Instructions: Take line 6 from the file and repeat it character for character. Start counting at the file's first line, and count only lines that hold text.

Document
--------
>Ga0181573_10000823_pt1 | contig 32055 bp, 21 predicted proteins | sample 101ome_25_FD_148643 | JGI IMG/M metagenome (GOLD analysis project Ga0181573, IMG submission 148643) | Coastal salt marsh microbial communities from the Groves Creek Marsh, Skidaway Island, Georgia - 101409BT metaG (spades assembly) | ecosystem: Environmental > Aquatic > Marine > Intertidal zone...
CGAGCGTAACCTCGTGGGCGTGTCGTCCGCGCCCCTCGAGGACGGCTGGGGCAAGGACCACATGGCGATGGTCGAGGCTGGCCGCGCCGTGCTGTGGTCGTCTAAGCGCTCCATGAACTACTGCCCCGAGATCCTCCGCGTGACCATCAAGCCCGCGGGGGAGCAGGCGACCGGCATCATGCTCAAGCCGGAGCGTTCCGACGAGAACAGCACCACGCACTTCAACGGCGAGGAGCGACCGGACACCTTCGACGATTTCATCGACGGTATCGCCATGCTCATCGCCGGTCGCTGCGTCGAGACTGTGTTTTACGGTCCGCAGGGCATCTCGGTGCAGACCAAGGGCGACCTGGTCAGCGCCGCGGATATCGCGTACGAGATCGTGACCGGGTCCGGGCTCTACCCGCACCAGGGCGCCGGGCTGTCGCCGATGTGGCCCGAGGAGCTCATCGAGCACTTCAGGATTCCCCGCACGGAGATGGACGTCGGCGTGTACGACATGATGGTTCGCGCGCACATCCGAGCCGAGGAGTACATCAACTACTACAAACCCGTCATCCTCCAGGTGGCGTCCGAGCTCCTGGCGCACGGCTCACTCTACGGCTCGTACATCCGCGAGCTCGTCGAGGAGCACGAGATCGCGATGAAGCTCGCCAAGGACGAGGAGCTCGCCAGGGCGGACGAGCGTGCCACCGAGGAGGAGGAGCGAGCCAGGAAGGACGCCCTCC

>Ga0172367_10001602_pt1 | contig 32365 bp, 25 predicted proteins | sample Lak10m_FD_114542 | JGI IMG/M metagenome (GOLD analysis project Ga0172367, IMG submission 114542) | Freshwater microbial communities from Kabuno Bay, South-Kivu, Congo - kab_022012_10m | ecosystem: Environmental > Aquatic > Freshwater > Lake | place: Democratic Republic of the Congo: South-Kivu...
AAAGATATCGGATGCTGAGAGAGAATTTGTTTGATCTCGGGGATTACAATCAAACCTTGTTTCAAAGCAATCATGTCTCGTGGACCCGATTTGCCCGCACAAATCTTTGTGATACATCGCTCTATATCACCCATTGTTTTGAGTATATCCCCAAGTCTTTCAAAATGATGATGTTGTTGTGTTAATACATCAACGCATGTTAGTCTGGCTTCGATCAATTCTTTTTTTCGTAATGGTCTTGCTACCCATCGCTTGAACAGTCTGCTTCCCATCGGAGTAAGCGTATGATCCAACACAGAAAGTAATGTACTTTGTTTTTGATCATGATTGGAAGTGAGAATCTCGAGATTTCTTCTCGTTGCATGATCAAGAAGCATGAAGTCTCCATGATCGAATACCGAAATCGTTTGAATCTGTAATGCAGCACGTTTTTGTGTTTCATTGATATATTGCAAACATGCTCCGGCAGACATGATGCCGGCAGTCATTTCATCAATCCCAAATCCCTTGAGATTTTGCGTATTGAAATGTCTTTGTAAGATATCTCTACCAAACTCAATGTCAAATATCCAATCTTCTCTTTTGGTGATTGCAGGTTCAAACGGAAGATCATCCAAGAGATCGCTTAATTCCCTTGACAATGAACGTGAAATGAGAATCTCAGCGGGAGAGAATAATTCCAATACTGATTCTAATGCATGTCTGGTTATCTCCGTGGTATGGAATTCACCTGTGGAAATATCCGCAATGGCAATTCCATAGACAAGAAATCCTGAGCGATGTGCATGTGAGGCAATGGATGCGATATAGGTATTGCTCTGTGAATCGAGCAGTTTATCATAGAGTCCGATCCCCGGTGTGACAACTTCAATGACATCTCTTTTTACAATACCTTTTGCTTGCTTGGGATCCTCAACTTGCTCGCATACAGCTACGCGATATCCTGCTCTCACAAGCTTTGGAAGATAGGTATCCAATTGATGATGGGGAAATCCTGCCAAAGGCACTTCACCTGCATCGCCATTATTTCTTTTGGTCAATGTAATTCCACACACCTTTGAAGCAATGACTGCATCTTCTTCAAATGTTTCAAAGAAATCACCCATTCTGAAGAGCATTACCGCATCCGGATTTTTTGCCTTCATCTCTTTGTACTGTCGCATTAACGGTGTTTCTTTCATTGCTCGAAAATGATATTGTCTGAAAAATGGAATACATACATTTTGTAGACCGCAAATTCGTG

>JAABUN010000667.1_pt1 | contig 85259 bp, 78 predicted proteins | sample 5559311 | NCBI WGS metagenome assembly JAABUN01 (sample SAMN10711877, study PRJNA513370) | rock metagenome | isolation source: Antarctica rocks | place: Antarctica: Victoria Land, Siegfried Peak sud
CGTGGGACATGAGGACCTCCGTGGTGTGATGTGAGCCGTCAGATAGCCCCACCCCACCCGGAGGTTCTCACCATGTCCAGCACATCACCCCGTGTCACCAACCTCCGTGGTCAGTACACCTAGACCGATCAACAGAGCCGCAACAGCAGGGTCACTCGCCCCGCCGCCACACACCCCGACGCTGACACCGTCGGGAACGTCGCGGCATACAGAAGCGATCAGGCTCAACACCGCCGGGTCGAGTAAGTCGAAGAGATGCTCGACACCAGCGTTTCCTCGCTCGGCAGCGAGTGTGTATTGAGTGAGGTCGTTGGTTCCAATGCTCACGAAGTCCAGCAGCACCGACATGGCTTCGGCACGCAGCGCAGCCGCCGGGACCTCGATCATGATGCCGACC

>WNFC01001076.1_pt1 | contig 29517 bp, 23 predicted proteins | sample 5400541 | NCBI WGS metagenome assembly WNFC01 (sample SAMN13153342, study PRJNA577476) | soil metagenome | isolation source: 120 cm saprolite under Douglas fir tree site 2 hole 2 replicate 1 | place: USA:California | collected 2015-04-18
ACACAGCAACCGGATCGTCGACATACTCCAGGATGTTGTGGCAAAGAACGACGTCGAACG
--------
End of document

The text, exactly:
CGTGGGACATGAGGACCTCCGTGGTGTGATGTGAGCCGTCAGATAGCCCCACCCCACCCGGAGGTTCTCACCATGTCCAGCACATCACCCCGTGTCACCAACCTCCGTGGTCAGTACACCTAGACCGATCAACAGAGCCGCAACAGCAGGGTCACTCGCCCCGCCGCCACACACCCCGACGCTGACACCGTCGGGAACGTCGCGGCATACAGAAGCGATCAGGCTCAACACCGCCGGGTCGAGTAAGTCGAAGAGATGCTCGACACCAGCGTTTCCTCGCTCGGCAGCGAGTGTGTATTGAGTGAGGTCGTTGGTTCCAATGCTCACGAAGTCCAGCAGCACCGACATGGCTTCGGCACGCAGCGCAGCCGCCGGGACCTCGATCATGATGCCGACC